My primary school teacher at Ysgol Dewi Sant in Llanelli, Mr. Thomas – known to us as “Tommy Tomatoes” – turned up at a talk I gave recently in the town and handed me a copy of school essays I wrote when I was nine or ten.  The fact that he had kept them all this time – they would have been written around 1968 – along with the fact that Mr. Thomas was still alive made this a life event. but the quality of the writing, too, impressed me. I was at that age reading Defoe, Louisa May Alcott and Conan Doyle. Reading avidly would eventually lead to writing, as it so often does.

What was your big breakthrough?

I’m still waiting for it.  Time enough.

What is the most challenging aspect of your work/process?   

Finding time, as I have a young family and a lot of projects on the go at the same time, always.

Is there a piece of art, or a book, or a play, which changed you?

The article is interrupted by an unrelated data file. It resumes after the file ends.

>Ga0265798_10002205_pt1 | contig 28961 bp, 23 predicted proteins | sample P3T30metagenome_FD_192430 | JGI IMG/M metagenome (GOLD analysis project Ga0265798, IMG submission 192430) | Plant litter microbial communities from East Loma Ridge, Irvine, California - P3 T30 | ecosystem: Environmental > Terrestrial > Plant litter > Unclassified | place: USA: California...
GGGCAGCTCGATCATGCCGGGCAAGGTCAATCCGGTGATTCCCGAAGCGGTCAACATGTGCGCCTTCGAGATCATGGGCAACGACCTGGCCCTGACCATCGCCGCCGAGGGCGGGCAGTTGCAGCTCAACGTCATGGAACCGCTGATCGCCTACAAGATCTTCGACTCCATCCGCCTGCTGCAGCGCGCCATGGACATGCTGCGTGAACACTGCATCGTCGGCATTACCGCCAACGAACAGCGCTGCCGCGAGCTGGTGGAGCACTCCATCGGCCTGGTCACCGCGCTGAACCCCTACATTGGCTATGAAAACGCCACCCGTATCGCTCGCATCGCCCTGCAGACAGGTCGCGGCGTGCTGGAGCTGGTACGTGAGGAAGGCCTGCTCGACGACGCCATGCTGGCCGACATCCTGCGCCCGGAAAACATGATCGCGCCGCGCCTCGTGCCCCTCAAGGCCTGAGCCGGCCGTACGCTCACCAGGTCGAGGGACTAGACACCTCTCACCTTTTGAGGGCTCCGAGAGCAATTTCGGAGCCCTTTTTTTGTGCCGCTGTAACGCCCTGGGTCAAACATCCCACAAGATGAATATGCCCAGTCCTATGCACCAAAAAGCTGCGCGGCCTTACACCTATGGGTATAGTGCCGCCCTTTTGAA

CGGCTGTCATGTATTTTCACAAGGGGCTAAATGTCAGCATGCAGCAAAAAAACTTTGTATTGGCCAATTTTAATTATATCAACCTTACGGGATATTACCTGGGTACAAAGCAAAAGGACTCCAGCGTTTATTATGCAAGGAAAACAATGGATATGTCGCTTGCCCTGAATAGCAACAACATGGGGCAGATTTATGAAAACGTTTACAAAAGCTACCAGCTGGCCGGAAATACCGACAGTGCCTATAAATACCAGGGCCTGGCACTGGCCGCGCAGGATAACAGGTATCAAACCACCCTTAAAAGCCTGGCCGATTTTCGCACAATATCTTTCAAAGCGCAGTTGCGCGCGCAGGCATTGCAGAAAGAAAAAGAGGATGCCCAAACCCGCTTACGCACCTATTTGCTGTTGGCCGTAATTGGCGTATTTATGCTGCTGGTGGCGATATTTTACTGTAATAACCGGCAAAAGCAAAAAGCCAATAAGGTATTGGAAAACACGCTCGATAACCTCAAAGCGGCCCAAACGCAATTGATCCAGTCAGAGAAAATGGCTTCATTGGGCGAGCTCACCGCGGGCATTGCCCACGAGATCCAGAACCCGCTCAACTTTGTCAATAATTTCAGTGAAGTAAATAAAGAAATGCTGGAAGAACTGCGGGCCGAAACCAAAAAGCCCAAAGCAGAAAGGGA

Gabriel Garcia Marquez’s ‘One Hundred Years of Solitude’ is the only book I finished reading and then started reading it straight through immediately, despite it’s being four in the morning.  I was a student at the time, so this was maybe 1980.  This mesmerizing novel still exerts a quiet but insistent influence on my writing which, even now, tends towards Welsh magical realism.

What’s more important: form or content?                                    

Content, though choices of  form as regards, say, length – short story or novel, essay or book – are clearly pretty important.

How do you know when a project is finished?                                                

I don’t.  Even when my recent novel ‘Y Storiwr’ was at the final proof stage my editor wasn’t sure that it was finished.  Truth be told, I was trusting a bit of the final writing to the reader!

Do you read your reviews?